Spec Ops: The Line is an interesting game. It’s pretty short, maybe 10 hours long, with basic shooter gameplay, and it seems like it would be a very stereotypical experience. But its story is very subversive, not just for the genre, but also for the experience of gaming as a storytelling medium. If you haven’t played it yet, I’ll try to keep things spoiler free.
The basic gist is that you’re a special operative sent into Dubai in a near-future scenario where massive dust storms have pretty much destroyed the city, looking for survivors. A couple different factions are fighting, and you and your men get caught up in the middle of everything, trying your best to evacuate the civilians at first, then just to survive.
As I played through it, at first I was a little irritated that the game wasn’t letting me make choices that I knew should have been made by the characters and then blamed me for making those “choices.” This is deliberate: the loading screen text addresses you, the player, for what your character has done. I thought it would be interesting if they let you make other, better choices too, even if the game just ends when you do. Like you can have the “happy” ending by just cutting the experience short, even right after the very first part of the game before anything really bad happens.
But then I read an interview with the creator where he mentions that they actually thought of that, but chose not to do it because they wanted to draw players in through that sense of “maybe if I keep going things will get better” that is so common in real life. They didn’t want it to be that easy for the player, where they would have immediate confirmation that they made the “right” choice. The way to stop things from getting worse in the game is to just… stop playing. Put the controller down. Walk away. Which is so counter-intuitive to what it means to play a game that I think it really drives the point home, and took a lot of guts from the development team.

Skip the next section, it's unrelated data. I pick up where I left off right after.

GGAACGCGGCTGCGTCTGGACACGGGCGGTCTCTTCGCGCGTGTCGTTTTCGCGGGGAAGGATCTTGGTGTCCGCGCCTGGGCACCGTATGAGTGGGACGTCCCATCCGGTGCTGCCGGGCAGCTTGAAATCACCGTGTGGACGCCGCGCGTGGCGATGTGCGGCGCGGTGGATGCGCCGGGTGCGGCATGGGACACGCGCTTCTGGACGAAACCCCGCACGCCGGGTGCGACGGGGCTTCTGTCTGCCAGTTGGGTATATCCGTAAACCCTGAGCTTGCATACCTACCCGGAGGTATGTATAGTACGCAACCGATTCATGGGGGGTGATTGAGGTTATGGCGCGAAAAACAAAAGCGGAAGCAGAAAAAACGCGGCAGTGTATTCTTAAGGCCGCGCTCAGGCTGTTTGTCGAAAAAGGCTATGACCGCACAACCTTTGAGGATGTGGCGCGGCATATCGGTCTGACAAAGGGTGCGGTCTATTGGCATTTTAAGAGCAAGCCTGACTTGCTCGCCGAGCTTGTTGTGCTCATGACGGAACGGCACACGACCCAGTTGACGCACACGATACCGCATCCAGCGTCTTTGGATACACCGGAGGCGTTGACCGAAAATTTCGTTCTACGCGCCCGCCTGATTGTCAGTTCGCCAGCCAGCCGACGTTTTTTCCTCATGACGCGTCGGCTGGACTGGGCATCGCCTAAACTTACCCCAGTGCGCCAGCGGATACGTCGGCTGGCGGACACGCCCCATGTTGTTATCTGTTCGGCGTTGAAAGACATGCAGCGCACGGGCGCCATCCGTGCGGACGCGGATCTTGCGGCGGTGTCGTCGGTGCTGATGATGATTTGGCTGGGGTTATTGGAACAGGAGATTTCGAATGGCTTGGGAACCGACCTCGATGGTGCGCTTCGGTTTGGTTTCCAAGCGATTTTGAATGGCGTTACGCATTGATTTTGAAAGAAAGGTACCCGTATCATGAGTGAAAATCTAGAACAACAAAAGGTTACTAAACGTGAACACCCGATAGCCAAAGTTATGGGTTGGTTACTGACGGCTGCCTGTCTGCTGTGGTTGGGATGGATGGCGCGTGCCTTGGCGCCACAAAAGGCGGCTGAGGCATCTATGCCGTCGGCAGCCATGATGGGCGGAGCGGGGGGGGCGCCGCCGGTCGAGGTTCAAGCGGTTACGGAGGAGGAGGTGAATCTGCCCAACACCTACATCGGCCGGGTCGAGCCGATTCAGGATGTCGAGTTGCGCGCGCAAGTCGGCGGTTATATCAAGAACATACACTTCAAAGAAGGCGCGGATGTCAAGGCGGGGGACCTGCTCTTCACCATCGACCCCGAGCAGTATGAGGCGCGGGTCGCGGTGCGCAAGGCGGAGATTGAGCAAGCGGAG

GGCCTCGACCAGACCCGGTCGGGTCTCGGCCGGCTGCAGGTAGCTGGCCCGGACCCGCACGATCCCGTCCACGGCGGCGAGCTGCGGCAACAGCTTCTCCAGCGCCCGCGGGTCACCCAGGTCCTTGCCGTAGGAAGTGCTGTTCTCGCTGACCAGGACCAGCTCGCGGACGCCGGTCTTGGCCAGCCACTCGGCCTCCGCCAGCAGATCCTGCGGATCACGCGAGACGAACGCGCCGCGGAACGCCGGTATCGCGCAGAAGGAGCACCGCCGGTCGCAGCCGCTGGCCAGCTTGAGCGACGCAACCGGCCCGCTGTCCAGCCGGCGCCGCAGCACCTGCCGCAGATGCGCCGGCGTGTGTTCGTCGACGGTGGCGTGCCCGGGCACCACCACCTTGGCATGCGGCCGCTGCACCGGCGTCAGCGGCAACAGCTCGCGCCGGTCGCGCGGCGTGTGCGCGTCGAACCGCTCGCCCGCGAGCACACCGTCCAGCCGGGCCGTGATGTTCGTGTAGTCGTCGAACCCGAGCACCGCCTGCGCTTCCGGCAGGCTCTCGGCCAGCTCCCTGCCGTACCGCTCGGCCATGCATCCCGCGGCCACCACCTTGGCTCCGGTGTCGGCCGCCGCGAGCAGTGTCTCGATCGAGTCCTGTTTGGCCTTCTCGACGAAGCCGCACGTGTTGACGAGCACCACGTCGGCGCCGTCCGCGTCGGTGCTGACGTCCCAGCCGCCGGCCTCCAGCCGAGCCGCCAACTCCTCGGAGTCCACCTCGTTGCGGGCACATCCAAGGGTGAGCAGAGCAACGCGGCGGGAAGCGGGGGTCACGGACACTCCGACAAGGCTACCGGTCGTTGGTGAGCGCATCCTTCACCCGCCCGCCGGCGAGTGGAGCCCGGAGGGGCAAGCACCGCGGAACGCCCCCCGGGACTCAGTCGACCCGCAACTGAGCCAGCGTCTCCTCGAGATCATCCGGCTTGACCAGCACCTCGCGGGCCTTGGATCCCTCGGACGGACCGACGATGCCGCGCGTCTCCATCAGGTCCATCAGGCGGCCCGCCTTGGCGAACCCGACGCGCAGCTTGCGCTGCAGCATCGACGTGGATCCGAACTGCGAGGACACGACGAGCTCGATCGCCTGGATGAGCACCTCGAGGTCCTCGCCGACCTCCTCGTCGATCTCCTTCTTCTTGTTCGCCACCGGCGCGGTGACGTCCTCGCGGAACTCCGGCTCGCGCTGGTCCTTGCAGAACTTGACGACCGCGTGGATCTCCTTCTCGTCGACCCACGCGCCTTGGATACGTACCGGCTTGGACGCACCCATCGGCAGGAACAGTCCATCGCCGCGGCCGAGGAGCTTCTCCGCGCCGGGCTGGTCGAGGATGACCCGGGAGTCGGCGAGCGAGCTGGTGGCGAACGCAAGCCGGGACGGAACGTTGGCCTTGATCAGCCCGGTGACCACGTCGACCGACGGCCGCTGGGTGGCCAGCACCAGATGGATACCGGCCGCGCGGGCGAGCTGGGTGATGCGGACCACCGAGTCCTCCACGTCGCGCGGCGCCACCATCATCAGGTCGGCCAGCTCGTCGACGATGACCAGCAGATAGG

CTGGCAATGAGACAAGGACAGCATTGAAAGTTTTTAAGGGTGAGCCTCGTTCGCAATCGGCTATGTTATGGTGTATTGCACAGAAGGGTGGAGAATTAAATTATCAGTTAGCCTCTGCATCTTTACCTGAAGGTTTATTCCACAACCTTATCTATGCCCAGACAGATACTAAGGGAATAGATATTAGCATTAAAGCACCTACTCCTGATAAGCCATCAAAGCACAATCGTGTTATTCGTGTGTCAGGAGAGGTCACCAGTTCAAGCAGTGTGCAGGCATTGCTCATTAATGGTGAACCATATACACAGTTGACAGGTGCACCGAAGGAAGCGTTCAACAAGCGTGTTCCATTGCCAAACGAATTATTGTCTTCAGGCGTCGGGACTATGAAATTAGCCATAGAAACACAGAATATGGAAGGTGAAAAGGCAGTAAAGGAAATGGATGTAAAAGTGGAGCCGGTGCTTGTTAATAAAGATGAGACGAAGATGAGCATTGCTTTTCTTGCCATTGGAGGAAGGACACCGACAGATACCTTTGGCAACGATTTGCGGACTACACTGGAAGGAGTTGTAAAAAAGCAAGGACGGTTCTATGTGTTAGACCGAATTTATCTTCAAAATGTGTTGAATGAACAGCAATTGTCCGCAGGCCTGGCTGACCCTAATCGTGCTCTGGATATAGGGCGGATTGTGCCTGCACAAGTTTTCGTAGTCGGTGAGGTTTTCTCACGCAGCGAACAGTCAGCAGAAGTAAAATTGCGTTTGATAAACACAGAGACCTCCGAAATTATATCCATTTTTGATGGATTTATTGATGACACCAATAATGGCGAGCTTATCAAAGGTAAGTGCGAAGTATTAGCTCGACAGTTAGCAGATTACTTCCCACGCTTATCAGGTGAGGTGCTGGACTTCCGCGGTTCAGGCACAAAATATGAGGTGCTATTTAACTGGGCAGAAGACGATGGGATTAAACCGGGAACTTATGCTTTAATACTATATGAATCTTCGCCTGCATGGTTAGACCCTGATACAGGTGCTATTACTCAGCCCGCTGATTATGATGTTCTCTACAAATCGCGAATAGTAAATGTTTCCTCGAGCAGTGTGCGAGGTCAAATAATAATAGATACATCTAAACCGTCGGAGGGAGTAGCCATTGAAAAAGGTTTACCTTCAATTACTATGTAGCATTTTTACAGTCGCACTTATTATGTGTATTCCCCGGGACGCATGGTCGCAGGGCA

Usually when creators talks about how they wanted to set an experience that deliberately invokes anger from the player toward the creator, it comes off as just a cheap gimmick or excuse for laziness. In this game, I believe it, and it has made me re-evaluate other things I get angry at in games. Something fairly infamous in games is where they give you dialogue choices, and when you select one what your character says is something far more extreme than what was written. And you go “Well what the fuck, that’s not what I wanted to say!” But that’s life sometimes. You sometimes say things you don’t intend. Things come out wrong. What sounds reasonable in your head gets corrupted by emotions or poor communication skills.
Spec Ops game developers created a game where “winning” has consequences that the player does not intend, which reflects reality. Having objectives that you feel are right and justified, only to regret them later… where you make one decision after another, each which seems reasonable, but look back and realize you should have stopped a long time ago… that happens in real life all the time. Particularly to those who go to war.
If you feel like a game is ever “making” you do do things that you don’t want to do, it can actually be a great moment to empathize with people in situations where they feel pressured to do things for reasons far stronger than just wanting to see how a game ends. It’s the kind of experience that’s very unique to the storytelling medium of video games.